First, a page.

Guide into Guitar Power Chords

Guitar power chords are special types of chords that sound tight and powerful with the distorted guitar, where regular chords such as: major, minor, seventh and etc... create too much clutter.

Compare the A minor chord:
to the A power chord:

Power chords are mostly used in Metal, Trash, Alt-Rock and other heavy styles.

In a nutshell they only consist of the root note and the fifth. The root note is the base note that lays in the name of the chord.

For example in the C power chord the root note is the note of C.

In order to find the fifth, count from the root note five steps toward the top (counting the root note as well):

  • C
  • D
  • E
  • F
  • G

The G is the fifth.

Here is the location of the C power chord on the fretboard.

Playing the C power chord

If you don't know how to read guitar chord diagrams click here for an explanation.

In order to play the C power chord press the A string at the 3rd fret and the D string at the 5th fret with your fretting hand, and stroke these strings with your pick.

You can learn how to reduce the noise that is created when you accidentally touch the nearby string with the pick here.

In guitar song books power chords are written in a way consisting of the name of a chord's root note and a number 5 added to it; so the C power chord is indicated as C5, the A power chord as A5, etc.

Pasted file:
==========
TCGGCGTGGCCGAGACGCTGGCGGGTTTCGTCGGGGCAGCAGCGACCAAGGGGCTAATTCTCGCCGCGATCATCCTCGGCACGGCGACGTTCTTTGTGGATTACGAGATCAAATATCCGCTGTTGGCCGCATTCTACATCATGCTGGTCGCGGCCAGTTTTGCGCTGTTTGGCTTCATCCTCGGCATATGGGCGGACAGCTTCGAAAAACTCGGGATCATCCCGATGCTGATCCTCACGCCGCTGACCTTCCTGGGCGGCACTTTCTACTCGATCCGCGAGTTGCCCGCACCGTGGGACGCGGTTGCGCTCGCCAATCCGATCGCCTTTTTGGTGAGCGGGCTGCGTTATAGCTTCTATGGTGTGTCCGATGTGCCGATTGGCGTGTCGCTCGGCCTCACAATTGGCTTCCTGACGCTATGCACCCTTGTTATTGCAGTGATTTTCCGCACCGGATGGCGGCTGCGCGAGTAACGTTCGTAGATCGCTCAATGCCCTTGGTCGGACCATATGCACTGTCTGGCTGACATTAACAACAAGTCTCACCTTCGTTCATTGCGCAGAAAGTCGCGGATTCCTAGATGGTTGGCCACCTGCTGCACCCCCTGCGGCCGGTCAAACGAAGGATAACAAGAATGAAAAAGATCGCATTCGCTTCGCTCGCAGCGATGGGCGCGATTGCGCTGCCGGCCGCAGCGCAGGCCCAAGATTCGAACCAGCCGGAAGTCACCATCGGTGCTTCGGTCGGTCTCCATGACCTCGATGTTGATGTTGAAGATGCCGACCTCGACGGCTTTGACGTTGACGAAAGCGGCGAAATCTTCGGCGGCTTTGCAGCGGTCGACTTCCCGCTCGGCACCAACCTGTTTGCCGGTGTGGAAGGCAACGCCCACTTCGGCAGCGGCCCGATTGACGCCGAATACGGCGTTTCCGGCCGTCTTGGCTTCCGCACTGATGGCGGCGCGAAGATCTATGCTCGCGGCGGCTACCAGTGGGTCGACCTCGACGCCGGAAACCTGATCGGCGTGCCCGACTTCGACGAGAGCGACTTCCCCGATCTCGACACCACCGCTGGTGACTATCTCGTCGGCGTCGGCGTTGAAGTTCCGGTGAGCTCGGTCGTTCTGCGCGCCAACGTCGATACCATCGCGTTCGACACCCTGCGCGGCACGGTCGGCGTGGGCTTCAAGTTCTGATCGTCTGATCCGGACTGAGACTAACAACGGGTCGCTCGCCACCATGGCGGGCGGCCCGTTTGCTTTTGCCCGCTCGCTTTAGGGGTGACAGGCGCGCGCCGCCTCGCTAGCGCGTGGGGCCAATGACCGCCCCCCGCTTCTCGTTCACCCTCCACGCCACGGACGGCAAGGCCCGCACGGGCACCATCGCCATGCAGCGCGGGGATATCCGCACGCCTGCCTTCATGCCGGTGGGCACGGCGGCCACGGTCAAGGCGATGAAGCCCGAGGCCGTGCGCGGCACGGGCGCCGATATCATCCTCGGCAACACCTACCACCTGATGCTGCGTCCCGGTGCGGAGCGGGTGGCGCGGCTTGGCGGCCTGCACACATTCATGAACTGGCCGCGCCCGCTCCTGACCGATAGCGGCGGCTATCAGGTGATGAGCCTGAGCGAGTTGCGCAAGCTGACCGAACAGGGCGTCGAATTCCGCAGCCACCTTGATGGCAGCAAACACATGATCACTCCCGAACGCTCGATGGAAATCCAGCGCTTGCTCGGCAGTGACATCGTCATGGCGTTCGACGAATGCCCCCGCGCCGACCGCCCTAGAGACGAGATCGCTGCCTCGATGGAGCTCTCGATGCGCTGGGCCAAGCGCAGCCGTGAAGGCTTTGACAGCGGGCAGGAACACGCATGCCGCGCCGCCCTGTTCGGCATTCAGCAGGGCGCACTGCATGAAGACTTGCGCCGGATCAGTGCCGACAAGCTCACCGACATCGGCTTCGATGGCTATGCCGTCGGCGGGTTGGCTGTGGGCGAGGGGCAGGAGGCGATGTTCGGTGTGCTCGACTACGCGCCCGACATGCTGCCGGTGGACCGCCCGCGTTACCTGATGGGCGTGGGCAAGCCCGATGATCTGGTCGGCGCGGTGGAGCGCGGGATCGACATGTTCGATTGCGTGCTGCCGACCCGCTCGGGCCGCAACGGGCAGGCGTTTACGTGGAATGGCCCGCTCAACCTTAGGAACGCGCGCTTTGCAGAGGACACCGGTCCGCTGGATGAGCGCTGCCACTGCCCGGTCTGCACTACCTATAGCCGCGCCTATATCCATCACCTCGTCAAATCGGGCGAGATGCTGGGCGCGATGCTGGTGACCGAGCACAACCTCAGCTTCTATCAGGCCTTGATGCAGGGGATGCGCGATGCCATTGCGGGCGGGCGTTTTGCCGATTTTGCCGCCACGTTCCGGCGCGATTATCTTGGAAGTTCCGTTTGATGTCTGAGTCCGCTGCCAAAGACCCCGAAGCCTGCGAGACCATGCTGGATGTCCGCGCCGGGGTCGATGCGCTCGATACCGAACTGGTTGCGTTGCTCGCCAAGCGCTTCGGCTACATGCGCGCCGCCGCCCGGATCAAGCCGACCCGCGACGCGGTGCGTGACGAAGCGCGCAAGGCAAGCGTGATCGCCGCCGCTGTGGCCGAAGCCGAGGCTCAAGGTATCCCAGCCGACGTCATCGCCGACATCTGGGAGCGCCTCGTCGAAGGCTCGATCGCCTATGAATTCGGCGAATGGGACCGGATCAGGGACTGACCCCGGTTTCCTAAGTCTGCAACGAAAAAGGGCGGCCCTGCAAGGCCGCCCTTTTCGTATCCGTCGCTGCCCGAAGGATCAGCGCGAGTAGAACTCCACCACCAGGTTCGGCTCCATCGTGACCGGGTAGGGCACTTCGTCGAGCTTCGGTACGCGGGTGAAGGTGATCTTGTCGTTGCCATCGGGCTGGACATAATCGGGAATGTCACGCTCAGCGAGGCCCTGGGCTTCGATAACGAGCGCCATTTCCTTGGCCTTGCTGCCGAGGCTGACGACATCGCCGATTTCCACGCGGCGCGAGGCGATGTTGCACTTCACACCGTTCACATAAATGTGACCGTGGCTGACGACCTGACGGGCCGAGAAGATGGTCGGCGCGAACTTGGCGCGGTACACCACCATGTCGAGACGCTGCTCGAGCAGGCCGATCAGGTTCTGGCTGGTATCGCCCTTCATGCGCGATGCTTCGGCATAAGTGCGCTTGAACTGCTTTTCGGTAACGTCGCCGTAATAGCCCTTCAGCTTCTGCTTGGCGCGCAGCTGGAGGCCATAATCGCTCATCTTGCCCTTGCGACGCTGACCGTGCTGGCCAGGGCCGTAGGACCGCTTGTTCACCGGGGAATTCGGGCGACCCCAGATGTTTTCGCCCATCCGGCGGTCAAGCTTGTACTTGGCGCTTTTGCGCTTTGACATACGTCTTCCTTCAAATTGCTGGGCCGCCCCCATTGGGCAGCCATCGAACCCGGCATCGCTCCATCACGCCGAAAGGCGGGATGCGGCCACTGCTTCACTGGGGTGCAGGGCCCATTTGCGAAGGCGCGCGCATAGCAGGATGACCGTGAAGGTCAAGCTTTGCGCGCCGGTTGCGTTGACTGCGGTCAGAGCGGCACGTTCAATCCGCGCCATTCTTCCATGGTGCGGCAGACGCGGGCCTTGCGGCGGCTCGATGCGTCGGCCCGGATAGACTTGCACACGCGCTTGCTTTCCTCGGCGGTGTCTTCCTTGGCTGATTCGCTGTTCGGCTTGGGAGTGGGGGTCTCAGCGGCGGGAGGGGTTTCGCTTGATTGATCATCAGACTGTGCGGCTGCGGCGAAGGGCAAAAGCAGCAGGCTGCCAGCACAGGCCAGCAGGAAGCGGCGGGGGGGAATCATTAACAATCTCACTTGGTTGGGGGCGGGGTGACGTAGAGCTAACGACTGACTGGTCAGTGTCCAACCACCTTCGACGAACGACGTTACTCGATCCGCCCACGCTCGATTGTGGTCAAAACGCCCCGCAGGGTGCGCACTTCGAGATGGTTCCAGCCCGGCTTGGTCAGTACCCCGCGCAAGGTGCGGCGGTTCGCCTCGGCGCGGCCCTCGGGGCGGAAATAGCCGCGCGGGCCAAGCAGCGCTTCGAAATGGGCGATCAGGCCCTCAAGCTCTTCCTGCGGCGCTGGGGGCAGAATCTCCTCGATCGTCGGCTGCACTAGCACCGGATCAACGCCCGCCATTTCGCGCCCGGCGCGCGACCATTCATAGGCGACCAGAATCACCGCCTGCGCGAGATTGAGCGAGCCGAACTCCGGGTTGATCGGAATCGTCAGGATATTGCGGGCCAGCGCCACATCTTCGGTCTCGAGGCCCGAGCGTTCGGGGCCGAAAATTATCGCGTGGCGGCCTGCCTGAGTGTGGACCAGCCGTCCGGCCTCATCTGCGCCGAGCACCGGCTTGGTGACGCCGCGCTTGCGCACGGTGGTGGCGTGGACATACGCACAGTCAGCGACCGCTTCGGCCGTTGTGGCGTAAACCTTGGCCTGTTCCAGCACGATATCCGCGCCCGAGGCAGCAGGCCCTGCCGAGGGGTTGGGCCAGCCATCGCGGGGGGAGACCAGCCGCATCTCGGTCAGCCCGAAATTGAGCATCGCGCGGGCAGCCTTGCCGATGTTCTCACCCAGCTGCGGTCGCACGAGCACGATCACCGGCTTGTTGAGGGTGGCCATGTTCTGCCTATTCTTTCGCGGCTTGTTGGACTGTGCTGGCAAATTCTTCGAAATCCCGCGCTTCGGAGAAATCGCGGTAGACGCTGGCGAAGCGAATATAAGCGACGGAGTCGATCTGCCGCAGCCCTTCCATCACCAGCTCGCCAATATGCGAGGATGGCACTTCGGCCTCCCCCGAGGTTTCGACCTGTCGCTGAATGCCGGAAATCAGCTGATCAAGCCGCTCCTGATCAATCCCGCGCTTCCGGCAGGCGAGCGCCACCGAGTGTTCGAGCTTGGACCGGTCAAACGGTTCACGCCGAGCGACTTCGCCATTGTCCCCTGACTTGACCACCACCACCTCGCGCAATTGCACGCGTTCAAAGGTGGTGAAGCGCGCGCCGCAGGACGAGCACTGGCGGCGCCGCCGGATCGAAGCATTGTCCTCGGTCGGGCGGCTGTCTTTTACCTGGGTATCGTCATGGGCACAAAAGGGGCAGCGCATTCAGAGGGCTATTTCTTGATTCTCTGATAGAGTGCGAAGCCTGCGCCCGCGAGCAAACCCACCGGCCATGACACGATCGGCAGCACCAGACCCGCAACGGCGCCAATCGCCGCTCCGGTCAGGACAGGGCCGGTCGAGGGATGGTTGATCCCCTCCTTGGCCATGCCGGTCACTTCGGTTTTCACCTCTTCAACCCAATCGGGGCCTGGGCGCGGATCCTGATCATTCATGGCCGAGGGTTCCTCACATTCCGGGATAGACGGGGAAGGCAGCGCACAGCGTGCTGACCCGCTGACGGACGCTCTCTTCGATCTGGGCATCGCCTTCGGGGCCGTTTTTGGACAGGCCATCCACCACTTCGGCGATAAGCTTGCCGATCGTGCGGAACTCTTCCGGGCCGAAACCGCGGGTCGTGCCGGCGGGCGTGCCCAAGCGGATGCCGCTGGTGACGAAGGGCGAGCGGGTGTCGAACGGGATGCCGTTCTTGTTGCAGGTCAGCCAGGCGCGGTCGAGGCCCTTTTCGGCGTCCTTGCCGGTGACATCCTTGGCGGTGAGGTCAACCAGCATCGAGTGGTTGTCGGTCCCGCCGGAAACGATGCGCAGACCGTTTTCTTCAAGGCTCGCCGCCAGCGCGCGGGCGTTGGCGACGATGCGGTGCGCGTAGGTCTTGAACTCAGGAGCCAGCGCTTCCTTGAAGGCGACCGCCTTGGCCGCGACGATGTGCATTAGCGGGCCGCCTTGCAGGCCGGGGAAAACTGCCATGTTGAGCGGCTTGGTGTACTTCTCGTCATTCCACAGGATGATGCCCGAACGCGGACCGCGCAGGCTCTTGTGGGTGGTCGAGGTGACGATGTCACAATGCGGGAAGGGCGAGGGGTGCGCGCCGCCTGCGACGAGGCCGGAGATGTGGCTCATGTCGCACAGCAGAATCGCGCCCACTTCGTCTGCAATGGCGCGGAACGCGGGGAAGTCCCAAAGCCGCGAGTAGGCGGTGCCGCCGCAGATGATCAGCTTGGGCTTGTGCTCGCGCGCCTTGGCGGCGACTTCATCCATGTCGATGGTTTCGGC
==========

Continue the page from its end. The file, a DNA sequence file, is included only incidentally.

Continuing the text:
Very often in order to create an even more powerful :) and massive sound, a 3rd note is added to a power chord, it's actually the same root note again but located one octave higher.

How to play C power chord on a guitar

I personally prefer to play this kind of power chords and found it more comfortable to press the lower root note with the index finger laying across the strings as if I would play a bar chord.

But you don't have to go after me, you might press the lower root note with your index finger in the normal way instead. You can press the fifth and the higher located second root note with the ring and the pinky finger accordingly.

Use this handy chart of guitar power chords to easily locate a chord in question on the fingerboard.

One more things about power chords is that they are neither major nor minor chords, and here is one interesting twist I found while practicing:

If you take any song or a part of a song that is played on an acoustic or clean electric guitar, for example let's take the VERSE of the Fade to Black song by Metallica, the actual chords for clean guitar are:

A minor → C major → G major → E minor   

Simply convert these chords into power ones without distinguishing between type of chord where:

  • A minor becomes A5
  • C major - C5
  • G major - G5
  • E minor - E5
guitar power chord progression with diagrams

And finally, play them with the distorted electric guitar, using any rhythmic pattern you feel fit, you have a heavy metal remix for the acoustic theme:

See Power Chord Chart

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This article was last updated on January 18, 2024